Full Project Name: Family literacy, indigenous learning and sustainable development: Proof of concept pilot
Project Code: R208094 (Global Research Translation Award - GRTA)
Project Funder: UK Research & Innovation (UKRI) for ODA-eligible Global Challenges Research Fund (GCRF), through the University of East Anglia
Project Duration: From October 1, 2019 to December 31, 2021
This project was launched in Manila, the Philippines in November 2019 as one of the four components with in the overarching project “Meeting the SDGs: Creating innovative infrastructures and police solutions to support sustainable development in Global South communities”. It was initiated aiming to explore indigenous and intergenerational learning and practices among different communities of partner countries. It also aims to find a way to develop bottom-up approaches to family literacy and learning in Government programs. In general, the project on family literacy, indigenous learning and sustainable development aims to investigate how family literacy could help to tackle the broader challenges signaled in the 2030 Sustainable Development Agenda.
In Ethiopia, particularly, the project aims to provide a base for initiating the policy makers to provide relevant policy/strategy and programs for family literacy and learning, which isn’t available yet.
The project includes ethnographic research studies carried out by each partner institution in their own contexts on indigenous and intergenerational learning and family literacy. The findings have been disseminated to local and international stakeholders bringing their attention to the possible contributions of indigenous and intergenerational learning and family literacy to the sustainable development of their countries.
BDU team conducted its study in three sites, Bahir Dar city, Awra Amba community and Injibara and Tilili towns in Awi Zone. These sites were chosen purposely for the following reasons. Bahir Dar city, the capital of Amhara region, is a home for communities and families with variety indigenous learning practices. Furthermore, as a largest city in the region it is exposed to modern and digital technologies so it would be a good place to see how the modern and the indigenous practices interact. Awra Amba, a self-made community is known to set up new or existing environments that would nurture inter/generational learning and literacy. They have established a system in which everyone would be engage in learning. The community also sets example of how some indigenous beliefs or practices could be unlearned. Awi Zone, has a different culture and language and endowed with rich and unique intergenerational learning and practices such as bamboo crafting, horn crafting, fly whisk making etc.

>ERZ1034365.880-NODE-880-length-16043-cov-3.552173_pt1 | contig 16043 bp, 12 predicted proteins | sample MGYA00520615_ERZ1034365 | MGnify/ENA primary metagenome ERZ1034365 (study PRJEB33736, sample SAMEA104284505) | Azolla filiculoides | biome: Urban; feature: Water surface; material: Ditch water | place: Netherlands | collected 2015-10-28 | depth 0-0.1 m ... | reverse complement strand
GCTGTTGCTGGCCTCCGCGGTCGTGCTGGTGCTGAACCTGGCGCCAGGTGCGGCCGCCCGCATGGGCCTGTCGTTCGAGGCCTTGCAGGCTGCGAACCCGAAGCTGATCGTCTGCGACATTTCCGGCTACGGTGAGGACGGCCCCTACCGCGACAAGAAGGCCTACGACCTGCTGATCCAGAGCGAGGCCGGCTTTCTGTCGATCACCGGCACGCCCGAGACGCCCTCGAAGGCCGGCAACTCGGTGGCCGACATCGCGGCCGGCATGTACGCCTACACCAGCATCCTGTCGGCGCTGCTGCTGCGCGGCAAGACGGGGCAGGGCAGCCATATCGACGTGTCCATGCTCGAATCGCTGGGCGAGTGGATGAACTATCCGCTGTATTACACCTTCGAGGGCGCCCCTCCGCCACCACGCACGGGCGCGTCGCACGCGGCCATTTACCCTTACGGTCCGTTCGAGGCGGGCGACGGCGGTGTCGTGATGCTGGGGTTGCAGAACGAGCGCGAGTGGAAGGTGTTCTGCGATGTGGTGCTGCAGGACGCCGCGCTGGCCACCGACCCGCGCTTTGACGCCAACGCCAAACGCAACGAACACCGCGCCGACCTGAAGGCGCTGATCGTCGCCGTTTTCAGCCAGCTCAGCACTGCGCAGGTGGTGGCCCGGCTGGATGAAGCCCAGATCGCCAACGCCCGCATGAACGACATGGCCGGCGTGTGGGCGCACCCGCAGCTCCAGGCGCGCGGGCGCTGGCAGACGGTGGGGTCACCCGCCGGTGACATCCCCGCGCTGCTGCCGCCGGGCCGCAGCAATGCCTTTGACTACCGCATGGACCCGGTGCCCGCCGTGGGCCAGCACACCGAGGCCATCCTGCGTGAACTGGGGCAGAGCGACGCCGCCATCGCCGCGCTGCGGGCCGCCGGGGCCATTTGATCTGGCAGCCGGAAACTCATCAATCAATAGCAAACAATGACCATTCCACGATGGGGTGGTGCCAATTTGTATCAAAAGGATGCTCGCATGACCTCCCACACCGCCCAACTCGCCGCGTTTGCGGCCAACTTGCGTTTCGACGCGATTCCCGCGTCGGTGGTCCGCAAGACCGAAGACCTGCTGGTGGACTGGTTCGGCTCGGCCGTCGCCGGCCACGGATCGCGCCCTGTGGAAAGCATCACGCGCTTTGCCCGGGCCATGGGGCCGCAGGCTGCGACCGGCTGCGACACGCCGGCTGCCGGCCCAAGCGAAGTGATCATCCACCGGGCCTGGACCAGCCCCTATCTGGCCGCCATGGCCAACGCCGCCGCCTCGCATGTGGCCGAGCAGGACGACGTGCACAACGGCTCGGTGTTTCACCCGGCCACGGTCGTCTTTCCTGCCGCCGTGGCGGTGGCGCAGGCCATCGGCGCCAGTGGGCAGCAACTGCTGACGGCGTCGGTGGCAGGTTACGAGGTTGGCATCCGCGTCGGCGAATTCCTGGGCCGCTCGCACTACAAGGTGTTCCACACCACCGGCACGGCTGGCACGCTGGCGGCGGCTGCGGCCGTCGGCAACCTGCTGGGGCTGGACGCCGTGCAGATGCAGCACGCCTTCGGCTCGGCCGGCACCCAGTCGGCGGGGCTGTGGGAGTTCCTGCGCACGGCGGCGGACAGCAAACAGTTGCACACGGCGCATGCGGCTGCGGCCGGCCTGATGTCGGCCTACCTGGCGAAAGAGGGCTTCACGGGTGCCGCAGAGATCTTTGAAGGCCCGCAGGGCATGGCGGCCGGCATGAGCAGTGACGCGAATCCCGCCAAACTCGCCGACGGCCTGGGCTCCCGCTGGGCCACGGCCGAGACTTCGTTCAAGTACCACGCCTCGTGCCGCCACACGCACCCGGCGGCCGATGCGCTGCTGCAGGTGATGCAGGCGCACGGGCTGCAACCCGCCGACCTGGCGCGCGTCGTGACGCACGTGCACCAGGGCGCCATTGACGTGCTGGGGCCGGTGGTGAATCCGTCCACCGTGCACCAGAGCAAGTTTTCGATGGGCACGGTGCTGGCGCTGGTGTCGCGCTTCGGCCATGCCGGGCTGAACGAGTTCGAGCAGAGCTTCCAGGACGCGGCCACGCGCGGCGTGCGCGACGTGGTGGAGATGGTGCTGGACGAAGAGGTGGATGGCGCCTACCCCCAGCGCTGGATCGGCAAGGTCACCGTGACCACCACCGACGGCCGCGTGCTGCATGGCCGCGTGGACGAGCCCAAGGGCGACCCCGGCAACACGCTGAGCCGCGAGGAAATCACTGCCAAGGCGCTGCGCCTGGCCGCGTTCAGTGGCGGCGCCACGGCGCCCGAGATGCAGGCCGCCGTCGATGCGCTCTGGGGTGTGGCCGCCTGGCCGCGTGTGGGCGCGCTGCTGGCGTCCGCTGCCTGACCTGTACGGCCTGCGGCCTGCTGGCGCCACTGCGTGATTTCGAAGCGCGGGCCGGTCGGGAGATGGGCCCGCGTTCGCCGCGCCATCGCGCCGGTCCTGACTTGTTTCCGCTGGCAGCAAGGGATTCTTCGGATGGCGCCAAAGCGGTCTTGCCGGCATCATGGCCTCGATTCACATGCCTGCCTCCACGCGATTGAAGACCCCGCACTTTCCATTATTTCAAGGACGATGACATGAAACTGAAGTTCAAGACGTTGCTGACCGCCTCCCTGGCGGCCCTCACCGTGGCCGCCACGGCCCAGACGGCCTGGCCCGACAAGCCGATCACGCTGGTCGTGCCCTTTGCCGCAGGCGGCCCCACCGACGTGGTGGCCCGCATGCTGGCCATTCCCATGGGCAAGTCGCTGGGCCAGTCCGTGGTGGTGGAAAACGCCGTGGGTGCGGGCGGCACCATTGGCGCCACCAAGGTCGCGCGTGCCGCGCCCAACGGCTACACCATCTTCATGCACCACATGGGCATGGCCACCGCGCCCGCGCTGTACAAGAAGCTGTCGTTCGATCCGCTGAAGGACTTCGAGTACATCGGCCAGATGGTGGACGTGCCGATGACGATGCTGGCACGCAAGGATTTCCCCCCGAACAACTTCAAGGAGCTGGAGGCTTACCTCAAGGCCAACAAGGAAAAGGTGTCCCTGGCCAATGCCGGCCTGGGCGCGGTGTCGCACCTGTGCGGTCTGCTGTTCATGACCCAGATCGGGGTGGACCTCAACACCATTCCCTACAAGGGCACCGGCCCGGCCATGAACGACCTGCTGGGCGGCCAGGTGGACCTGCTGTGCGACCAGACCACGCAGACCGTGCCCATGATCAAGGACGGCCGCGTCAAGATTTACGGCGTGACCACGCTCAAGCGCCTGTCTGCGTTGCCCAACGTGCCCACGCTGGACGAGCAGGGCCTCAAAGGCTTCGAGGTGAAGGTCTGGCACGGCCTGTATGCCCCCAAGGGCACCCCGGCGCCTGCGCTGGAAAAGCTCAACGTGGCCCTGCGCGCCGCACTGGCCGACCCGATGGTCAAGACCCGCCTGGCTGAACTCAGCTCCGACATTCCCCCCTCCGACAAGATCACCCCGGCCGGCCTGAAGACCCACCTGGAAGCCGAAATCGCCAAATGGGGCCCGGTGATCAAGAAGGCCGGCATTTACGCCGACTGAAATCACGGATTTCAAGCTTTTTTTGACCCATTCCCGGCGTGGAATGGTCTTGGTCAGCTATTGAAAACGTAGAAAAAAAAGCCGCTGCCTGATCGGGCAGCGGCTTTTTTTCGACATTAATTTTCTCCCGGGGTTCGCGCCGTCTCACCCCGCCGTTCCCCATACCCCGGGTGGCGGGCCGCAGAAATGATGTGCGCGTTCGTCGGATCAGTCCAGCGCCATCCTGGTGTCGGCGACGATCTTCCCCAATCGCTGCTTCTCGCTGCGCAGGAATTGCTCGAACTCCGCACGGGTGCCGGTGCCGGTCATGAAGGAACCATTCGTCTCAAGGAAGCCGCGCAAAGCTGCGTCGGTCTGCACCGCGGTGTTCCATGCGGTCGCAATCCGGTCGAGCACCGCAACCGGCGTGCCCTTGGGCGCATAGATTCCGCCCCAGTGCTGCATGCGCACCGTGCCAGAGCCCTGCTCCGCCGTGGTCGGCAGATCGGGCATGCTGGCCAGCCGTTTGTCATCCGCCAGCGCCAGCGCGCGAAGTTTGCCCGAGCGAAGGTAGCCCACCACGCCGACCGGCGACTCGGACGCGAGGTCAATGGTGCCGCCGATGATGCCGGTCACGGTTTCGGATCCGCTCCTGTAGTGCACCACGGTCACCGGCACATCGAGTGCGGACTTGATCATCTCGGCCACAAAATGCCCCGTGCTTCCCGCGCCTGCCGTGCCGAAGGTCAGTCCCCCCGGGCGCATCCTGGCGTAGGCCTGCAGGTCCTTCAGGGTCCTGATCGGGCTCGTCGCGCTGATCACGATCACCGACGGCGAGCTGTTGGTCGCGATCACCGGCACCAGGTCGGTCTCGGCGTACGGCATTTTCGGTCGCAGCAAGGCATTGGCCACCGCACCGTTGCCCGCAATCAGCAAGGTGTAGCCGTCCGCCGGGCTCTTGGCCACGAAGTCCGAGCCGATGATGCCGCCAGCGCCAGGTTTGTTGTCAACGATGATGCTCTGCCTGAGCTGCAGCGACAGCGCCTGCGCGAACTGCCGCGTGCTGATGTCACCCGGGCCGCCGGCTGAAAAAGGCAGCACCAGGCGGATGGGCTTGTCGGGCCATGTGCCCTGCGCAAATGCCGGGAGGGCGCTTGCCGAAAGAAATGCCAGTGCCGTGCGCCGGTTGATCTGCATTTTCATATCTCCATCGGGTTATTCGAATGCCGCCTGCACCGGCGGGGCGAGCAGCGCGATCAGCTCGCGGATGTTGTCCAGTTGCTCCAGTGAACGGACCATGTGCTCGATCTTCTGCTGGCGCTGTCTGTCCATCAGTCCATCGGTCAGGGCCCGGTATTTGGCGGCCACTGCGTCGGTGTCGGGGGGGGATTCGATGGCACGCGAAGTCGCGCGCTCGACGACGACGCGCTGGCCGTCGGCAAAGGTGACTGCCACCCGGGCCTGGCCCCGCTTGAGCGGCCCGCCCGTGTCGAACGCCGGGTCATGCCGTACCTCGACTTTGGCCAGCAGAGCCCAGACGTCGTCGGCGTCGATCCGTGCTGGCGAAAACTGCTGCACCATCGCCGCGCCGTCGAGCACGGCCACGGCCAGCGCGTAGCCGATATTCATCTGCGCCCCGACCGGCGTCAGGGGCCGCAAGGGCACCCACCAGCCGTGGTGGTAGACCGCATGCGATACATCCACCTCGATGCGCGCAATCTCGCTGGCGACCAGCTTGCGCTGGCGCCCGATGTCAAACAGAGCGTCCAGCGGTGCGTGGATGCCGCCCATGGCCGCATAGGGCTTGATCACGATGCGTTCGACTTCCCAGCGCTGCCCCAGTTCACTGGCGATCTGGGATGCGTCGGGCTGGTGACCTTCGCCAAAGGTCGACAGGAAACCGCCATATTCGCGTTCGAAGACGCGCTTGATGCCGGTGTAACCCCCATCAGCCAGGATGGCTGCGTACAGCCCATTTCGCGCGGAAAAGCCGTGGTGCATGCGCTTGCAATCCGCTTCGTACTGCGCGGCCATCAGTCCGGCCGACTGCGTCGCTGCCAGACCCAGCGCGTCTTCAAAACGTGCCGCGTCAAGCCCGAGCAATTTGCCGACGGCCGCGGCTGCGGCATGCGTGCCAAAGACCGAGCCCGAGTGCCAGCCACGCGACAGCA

In Bahir Dar 3 families, in Awra Amba 4 families, and in Awi Zone 2 from Tilili and 4 from Injibara were included in the study. The study looked into how these families learn indigenous knowledge and transfer to others. The study focused on intergenerational learning experiences of families with two or more generations and who are engaged in weaving, bamboo crafting, horn crafting, fly whisk making and learning and literacy in day to day lives.
This project continues to run various impact activities until December 2021. It aims to help improve health, nutrition, education, and environment issues in developing countries. The GRTA funding is provided by the UK government’s Global Challenges Research Fund (GCRF). The project partners carrying out the research and impact activities are University of Malawi from Malawi, Tribhuvan University Research Center for Educational Innovation and Development (CERID) in Nepal, Bahir Dar University here in Ethiopia, University of Santo Tomas in the Philippines and School of Education and Lifelong Learning and School of International Development, UEA, UK.